The many and various ways I pass the time now has a new addition. Usually it involves drinking coffee whilst sitting at a computer keeping in touch with chums, or sipping wine sitting on our tiny terrace catching the sun, and wondering what else I can do to avoid any cleaning or tidying or putting away of stuff and things that aren't even MINE. And now I am going to type this blog. Provided that doesn't become a chore as well, in which case...

Monday, 13 September 2010

Across-the-Counter Culture

We went to Glasto this weekend. I can't tell you how young that sentence made me feel, when I started typing it. Dig the abbreviation, check out the cool location. But then I think how it felt actually to be there and I've come away (briefly, I hope!) feeling old, old, OLD. Past it, redundant and defunct old. Jaded, weary and cynical old. Even puritanical, judgmental and prejudiced old.

Of course, like everyone else in the UK I believe myself to be none of these things. It matters to my entrenched sense of fair play that I aim at all times to be the exact opposite, so I make efforts to be engaged with the world and useful to my fellow man, and generally feel valued and loved in return. Enthusiastic, lively and optimistic. Broad-minded, accepting and tolerant. Mostly. Anywhere except Glastonbury I am all those things a great deal of the time. But Glastonbury just overdoes it and gets my giddy goat. In Glastonbury it all gets more than silly, until it's just not funny any more. The hippies took on the honest burghers and shopkeepers of this small Somerset town many decades ago, the hippies won, and the burghers have seemingly all moved to cathedral closes in Wells or further afield. Leaving the town in a time-warp of tie-dye.

Saturday afternoon we sauntered up and down the length of the High Street taking in the ambience. The upper parts of the buildings are elegant, historic, charmingly varied examples of vernacular architecture spanning easily five centuries. But the lowest storeys are wedged tightly in the sliver of time between 1968 and the birth of punk. Ninety percent of the shops are "head" shops, selling crystals, buddhas, incense, alternative remedies, hippy clothing and tarot tat. I looked in vain for a butcher and a non-organic greengrocers. I supposed the less right-on population must shop in the supermarket.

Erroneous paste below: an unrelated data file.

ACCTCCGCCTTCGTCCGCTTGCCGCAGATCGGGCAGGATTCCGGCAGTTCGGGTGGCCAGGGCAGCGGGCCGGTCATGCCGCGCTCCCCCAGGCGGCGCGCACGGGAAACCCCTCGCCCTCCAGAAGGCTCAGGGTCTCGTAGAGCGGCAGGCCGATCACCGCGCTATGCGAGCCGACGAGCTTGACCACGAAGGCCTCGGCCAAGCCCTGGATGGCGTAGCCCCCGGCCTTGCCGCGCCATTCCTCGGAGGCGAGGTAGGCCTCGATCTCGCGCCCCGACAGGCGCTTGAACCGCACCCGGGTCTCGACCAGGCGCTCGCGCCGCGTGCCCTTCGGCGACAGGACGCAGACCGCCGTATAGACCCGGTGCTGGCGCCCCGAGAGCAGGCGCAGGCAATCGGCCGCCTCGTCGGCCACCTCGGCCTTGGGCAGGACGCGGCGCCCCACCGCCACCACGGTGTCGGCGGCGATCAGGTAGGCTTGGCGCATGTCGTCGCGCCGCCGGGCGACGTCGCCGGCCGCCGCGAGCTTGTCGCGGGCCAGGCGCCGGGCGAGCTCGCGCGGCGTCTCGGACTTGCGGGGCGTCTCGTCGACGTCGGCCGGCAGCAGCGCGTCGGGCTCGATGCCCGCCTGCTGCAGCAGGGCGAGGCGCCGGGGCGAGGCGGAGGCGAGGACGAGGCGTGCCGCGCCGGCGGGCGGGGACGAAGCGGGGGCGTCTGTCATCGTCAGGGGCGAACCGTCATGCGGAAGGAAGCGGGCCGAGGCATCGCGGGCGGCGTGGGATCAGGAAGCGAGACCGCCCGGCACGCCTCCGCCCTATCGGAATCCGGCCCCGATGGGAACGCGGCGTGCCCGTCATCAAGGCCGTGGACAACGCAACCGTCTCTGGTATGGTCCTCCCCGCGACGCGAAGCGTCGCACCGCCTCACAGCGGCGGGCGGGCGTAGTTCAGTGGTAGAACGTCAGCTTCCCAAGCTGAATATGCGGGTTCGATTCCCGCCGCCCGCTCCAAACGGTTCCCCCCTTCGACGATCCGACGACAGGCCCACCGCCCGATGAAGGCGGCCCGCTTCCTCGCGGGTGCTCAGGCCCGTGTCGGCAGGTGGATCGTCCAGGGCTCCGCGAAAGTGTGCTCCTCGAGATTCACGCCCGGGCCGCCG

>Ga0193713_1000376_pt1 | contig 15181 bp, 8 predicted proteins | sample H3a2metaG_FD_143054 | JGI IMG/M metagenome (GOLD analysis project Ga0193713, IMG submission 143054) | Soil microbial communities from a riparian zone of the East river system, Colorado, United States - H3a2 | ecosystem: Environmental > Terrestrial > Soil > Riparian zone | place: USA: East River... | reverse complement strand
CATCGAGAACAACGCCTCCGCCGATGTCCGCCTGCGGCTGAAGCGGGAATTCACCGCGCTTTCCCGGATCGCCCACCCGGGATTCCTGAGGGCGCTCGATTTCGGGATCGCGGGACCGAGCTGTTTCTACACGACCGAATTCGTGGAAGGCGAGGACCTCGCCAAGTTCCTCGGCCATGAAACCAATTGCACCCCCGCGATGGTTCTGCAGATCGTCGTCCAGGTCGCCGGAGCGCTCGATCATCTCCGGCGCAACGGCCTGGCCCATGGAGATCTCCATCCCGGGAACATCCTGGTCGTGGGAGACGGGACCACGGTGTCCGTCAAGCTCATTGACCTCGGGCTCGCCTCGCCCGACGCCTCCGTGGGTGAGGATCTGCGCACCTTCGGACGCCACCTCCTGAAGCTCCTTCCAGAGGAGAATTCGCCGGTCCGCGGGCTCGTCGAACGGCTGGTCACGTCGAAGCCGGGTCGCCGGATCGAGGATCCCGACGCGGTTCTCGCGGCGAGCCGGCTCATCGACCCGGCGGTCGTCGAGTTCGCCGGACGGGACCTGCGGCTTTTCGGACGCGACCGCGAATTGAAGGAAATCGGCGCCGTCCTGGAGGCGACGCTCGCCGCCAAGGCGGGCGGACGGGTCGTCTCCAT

I have since been assured by Our Host that there is a butcher at the bottom of the High Street. The Husband had even mentioned on the drive back up the M4 that he'd seen it. I must have been temporarily blinded by the oscillating frequencies of all those effing crystals. I was starting to think a vegetarian action group had forced the poor meat-eaters underground to do deals in pubs and clubs - Hey man! Wanna score some mince? Or if you are in for something more hard-core, I have a weight of chops...

Our Host today sent me a link to the exact spot on Google Map Sreetview where otherwise reliable people claimed to have seen this butchers.

I replied to him thus; I'm sorry, I am being intensely dense, but even after two 360 degree revolves, I can see no butchers, or at least no jaunty striped awning above a shop window groaning with trays of dead flesh hedged with artificial parsley, which is what I understand a butchers to look like.

He then sent me a link to a photo from a slighly different angle and there it was. Rather small, shy and retiring even, and previously hidden behind a stone Gothic monument on Google map - a butchers. One wonders for how long.

I suppose if I hadn't done the 70s first time round in my teens - even going away to college exactly in the middle of the decade in 1975 - I'd have been pulled by curiosity to cross the threshold of some of the shops. Admired the exotic imports, marvelled at the curious embellishments on the clothing, breathed in the patchouli and been excited it wasn't the ubiquitous great smell of Brut. But I couldn't find my young self again there. Not there, not now. She is in old B&W photos wearing an Afghan and clogs, with a tragi-comic poodle perm and a faintly blissed out expression from the night before. Now she is five years off retirement, favours Waitrose and hankers after a classic car.

Ghastly isn't it? The dead hand of conformity. But have I conformed? Or did the hippies of Glasto conform with each other to the point of ossification, so locked into the dreary repetitive hedonism, the look, language and attitudes of forty years ago, whilst all around in the rest of the UK we took the best of the hippy rebellion (relaxed and loosened the laws on human sexual relationships, widened our cuisine and cultural horizons, accepted the simple fact of homosexuality as a facet of humanity and removed a lot of pressures on young people to be exact copies of their parents) and moved along with the passing decades. We evolved. Didn't we?

I am rather afraid that the Glasto "hippies" are actually no such thing, not at all, but rather cynical exploiters of our interest in recent popular cultural history, SELLING the sensation, bottling the product, pushing the past? When did real hippies start earning enough to take over an entire town, getting up of a morning and keeping shop hours, for heaven's sake?

Please don't take my desertion of your frozen-in-time horizontal dude ethos too personally, Glasto. I can't cope with Camden Market either.


  1. Brilliant. You had me roaring with laughter at my PC, which would have been fine were I not in the office today (whilst colleagues around me discuss the severe flooding in Pakistan). Ooops!

    Keep them coming. They brighten up my day xxxx

  2. Hit the spot - they are not hippies at all, just middle aged folks in funny clothes!